Category Archives: Diaspora

London’s Muslim Girl Power!

A recent visit to the corner Barnes & Noble store led me to a cozy corner near the magazine section where I picked up a copy of Swindle Magazine.

I love this magazine for their great artwork and neat articles. I happened to be drawn to this issue in particular because of the cover.



The issue focuses upon the city’s absorption of a rising Muslim population—and we feature the young Islamic artist Sarah Maple.

Here is an excerpt:

If you want to see where London’s future lies, look to its Muslim demographic. Today, about 40% of Britain’s Muslim population resides in London, where they make up just below 10% of the residents. And half of the city’s Muslim population is under 24—the youngest age profile in the capital. According to the BBC, over half of all British Muslims were born in the U.K., making this subgroup an increasingly intrinsic part of British society. “We’re the second generation, we’ve grown up here like the kids around us and we haven’t faced the strains most of our elders felt such as not understanding English,” says Warsan Nur, a 19-year-old anthropology student at the University of London, and aspiring journalist. “Racism isn’t so common because people are growing to accept us, so the possibilities for this Muslim generation are endless.”

Fore more visit:


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Filed under 3arabi, Culture, Current Events, Diaspora, Euro, Glossies (Mags), Hijaab, Islam, Life, London, Media, News, Thoughts, World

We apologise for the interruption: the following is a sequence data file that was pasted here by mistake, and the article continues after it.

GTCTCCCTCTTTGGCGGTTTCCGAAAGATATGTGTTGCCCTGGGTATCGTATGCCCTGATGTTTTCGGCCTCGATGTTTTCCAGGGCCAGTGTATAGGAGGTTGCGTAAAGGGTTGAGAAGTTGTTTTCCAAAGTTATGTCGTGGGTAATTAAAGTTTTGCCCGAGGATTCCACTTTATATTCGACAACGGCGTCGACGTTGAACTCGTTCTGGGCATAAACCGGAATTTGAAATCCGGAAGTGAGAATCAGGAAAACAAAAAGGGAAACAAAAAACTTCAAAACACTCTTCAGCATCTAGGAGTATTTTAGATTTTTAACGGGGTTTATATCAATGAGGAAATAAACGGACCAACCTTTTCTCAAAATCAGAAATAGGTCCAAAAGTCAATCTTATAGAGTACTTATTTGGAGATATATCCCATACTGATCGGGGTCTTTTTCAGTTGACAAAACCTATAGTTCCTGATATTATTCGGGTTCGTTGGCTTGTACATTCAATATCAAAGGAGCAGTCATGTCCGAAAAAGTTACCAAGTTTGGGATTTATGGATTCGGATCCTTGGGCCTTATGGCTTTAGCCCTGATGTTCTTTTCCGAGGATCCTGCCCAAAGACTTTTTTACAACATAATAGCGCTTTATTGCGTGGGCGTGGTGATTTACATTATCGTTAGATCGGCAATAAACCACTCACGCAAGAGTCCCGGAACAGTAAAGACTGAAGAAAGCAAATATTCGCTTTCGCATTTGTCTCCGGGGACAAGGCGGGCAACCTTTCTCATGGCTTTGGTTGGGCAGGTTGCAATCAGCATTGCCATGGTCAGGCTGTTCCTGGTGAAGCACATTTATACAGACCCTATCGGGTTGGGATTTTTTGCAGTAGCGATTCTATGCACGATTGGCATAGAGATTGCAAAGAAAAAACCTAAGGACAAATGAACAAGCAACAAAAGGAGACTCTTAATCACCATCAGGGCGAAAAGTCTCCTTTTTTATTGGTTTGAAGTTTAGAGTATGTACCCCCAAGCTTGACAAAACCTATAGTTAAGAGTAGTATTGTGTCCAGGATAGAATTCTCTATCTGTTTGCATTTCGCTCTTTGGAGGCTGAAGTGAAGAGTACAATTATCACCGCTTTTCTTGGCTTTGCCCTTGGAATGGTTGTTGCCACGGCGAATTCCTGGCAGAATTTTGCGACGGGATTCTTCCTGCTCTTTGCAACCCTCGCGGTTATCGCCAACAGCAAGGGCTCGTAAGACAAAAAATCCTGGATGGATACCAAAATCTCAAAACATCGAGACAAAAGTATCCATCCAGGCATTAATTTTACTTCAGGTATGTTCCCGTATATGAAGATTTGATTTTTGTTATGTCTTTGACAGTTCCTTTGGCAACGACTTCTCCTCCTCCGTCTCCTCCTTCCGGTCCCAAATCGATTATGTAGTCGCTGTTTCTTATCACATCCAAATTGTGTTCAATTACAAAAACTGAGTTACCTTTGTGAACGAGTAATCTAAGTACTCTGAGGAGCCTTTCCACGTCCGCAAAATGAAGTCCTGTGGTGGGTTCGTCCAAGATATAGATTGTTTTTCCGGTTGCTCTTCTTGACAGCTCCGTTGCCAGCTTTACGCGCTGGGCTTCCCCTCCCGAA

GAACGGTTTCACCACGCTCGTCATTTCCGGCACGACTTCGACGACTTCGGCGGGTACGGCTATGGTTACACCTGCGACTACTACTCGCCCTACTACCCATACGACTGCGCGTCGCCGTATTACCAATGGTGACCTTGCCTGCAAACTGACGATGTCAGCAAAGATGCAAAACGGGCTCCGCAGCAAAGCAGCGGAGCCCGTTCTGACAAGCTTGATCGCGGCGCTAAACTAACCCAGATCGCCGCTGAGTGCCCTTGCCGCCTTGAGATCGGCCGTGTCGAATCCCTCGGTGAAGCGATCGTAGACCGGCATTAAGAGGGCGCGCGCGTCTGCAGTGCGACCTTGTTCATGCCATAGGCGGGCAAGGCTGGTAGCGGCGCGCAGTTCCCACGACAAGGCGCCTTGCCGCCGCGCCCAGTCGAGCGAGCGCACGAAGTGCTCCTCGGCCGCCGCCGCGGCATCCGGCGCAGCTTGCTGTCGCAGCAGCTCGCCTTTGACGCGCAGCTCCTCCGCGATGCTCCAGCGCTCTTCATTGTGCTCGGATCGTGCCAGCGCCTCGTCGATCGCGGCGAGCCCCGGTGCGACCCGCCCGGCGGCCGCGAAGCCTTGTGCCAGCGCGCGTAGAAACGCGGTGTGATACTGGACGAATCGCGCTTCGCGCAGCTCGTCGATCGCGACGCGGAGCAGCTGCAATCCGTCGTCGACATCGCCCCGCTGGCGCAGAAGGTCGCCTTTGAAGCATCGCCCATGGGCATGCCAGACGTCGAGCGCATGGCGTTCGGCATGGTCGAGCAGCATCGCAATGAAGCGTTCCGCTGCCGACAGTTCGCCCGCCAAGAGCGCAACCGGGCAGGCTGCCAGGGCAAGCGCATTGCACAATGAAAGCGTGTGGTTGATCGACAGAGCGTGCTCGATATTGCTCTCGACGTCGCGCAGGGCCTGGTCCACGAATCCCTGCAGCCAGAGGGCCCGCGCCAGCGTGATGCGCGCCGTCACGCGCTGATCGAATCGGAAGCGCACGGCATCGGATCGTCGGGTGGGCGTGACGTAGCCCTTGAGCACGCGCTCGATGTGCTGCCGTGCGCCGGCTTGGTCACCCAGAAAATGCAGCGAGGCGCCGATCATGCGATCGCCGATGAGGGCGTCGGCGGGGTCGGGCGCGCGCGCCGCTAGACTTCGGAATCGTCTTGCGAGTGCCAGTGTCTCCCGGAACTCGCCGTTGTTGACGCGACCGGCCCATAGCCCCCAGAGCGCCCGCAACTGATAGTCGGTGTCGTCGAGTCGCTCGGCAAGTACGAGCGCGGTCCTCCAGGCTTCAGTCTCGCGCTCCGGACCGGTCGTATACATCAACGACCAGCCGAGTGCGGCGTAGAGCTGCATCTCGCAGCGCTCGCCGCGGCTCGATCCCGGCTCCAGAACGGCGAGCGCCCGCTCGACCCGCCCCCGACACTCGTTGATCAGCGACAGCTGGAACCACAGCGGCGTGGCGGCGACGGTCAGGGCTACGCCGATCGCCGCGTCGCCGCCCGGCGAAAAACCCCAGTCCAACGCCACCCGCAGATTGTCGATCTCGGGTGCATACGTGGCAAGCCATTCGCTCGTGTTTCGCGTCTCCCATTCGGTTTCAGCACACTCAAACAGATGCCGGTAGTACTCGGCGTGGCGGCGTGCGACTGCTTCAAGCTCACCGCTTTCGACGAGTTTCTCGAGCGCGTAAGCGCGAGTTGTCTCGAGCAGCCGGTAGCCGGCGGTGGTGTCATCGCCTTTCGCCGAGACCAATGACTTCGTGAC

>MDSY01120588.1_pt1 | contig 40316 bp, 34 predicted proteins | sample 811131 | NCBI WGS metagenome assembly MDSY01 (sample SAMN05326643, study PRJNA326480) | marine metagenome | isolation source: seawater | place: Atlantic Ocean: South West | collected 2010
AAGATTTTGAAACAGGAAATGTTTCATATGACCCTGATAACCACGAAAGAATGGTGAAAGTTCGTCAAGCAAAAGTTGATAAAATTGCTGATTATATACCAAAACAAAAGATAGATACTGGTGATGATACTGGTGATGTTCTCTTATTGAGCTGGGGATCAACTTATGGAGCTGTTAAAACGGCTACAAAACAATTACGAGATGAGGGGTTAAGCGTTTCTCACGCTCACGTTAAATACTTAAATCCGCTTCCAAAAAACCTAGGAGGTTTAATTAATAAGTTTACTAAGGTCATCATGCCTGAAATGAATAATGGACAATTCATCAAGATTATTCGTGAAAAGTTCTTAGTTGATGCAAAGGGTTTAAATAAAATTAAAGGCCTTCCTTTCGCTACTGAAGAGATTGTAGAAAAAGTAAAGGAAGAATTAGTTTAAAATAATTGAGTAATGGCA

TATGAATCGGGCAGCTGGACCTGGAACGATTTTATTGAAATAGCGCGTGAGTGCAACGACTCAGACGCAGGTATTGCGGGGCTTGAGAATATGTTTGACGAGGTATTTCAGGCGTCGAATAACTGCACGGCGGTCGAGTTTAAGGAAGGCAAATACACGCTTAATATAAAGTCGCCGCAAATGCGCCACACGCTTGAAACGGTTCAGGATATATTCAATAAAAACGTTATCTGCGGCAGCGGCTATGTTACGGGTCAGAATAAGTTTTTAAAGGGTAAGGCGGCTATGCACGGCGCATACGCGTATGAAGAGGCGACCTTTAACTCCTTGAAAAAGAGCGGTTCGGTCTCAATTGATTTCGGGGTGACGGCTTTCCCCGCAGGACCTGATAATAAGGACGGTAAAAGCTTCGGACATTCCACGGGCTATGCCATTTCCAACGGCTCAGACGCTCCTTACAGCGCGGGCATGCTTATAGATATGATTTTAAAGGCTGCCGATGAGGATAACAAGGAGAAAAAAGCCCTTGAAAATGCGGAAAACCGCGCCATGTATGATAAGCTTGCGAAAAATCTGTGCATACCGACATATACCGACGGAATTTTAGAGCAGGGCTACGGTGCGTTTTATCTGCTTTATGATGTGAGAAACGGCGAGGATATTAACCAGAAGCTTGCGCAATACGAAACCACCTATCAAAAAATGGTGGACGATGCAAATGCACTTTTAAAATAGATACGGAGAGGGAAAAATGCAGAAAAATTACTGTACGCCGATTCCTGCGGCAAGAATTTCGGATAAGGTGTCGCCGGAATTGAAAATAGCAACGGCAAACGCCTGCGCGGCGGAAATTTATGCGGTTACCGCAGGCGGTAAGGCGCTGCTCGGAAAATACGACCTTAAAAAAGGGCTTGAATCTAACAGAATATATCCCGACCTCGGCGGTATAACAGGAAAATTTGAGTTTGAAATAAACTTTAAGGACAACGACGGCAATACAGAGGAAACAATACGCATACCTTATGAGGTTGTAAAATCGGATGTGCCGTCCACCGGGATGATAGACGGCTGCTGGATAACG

Is Eritrea ‘Arming’ Somali Militia?


Ugandan African Union troops destroy weapons near Mogadishu

Ugandan African Union troops destroy weapons near Mogadishu

Insurgents in Somalia have received huge numbers of weapons in secret shipments from Eritrea, the UN says.There are now more arms in Somalia than at any time since the civil war started in 1991, the UN report says.

Eritrea, which has repeatedly denied aiding the insurgents, dismissed the report as a “total fabrication”.

Meanwhile, three people have been killed in a hand grenade blast at a restaurant in the Somali capital. It is not known who carried out the attack.

It is the first time civilians have been targeted in the current conflict.

‘Missile cache’

In its report to the UN Security Council, the UN Monitoring Group on Somalia said Islamic Courts Union militias – known as the Shabab – had an unknown number of surface-to-air missiles, suicide belts and explosives with timers and detonators.

The intention of the report is to depict it as if there is a proxy war between Eritrea and Ethiopia

Ali Abdu
Eritrean Information Minister

It said Eritrea had sent at least six SA-18 surface-to-air missiles to the Shabab.

The accusations centre on a chartered Boeing 707 cargo plane that made at least 13 trips from the Eritrean capital, Asmara, to the Somali capital, Mogadishu, sometimes filing false flight plans.

Eritrea denied the flights but the International Civil Aviation Organisation confirmed them, the report said.

Eritrean Information Minister Ali Abdu told Associated Press news agency his country had not provided any assistance to the Shabab.

“It is a total fabrication and the intention of the report is to depict it as if there is a proxy war between Eritrea and Ethiopia,” Mr Abdu said.

Somalis receive arms training (file pic)

There are more arms in Somalia than ever before

The presence of government-backed Ethiopian troops in Somalia had only managed to disperse the Islamist fighters and they still posed a serious threat, the report said.